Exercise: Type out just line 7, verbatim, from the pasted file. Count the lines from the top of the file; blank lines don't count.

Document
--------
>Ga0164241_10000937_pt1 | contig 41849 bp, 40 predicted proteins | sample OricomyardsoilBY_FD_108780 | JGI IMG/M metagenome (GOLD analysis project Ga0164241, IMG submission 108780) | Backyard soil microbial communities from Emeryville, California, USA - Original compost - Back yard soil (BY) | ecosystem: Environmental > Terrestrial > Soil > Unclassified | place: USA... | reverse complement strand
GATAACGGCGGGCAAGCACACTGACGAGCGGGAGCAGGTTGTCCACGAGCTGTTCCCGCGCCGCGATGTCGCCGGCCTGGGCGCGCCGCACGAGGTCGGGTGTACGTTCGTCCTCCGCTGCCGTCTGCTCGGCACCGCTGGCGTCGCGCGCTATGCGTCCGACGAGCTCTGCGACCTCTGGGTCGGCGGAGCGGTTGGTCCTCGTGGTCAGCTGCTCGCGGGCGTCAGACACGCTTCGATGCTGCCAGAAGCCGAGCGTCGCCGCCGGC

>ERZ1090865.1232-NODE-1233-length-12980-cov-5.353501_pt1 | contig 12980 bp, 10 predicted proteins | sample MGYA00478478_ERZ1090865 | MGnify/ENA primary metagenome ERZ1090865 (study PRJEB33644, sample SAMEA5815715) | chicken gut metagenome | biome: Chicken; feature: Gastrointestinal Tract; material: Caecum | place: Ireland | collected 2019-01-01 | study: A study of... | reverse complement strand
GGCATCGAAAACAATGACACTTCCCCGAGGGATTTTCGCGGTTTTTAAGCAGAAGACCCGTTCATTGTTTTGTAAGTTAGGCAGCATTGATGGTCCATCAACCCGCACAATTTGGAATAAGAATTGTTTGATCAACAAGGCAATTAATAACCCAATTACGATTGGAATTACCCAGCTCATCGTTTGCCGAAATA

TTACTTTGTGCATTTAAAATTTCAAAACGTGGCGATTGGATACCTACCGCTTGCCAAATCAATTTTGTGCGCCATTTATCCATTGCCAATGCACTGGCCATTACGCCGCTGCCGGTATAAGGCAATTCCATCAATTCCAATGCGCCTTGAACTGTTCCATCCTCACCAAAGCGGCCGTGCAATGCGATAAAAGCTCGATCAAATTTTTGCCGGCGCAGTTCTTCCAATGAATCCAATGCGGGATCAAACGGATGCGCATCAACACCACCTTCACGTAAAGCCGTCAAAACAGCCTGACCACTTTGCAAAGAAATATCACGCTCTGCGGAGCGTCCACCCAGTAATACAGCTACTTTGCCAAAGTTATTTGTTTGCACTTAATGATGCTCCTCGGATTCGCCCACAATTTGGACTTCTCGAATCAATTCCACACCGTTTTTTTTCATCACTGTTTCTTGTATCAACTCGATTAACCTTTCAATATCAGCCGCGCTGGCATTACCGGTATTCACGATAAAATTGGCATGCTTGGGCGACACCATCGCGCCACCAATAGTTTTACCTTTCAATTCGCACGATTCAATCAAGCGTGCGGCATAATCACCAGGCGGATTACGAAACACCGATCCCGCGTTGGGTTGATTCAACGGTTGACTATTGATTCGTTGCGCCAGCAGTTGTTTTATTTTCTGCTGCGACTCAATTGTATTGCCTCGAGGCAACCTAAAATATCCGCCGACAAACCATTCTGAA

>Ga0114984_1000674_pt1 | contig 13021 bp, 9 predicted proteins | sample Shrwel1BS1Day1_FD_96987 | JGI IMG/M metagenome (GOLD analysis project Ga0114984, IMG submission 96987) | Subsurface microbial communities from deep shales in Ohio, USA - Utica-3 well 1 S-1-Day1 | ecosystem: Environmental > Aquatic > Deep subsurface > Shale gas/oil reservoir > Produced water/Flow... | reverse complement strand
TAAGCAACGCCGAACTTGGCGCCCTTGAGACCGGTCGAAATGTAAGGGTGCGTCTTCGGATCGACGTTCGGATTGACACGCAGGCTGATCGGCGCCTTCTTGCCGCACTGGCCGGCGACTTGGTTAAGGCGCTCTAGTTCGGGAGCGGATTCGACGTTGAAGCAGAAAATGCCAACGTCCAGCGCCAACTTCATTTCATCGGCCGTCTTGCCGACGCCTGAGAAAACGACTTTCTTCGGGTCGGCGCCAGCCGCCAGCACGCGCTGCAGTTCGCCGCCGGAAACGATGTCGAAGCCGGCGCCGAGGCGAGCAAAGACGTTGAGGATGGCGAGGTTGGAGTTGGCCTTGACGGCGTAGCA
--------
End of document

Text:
TAAGCAACGCCGAACTTGGCGCCCTTGAGACCGGTCGAAATGTAAGGGTGCGTCTTCGGATCGACGTTCGGATTGACACGCAGGCTGATCGGCGCCTTCTTGCCGCACTGGCCGGCGACTTGGTTAAGGCGCTCTAGTTCGGGAGCGGATTCGACGTTGAAGCAGAAAATGCCAACGTCCAGCGCCAACTTCATTTCATCGGCCGTCTTGCCGACGCCTGAGAAAACGACTTTCTTCGGGTCGGCGCCAGCCGCCAGCACGCGCTGCAGTTCGCCGCCGGAAACGATGTCGAAGCCGGCGCCGAGGCGAGCAAAGACGTTGAGGATGGCGAGGTTGGAGTTGGCCTTGACGGCGTAGCA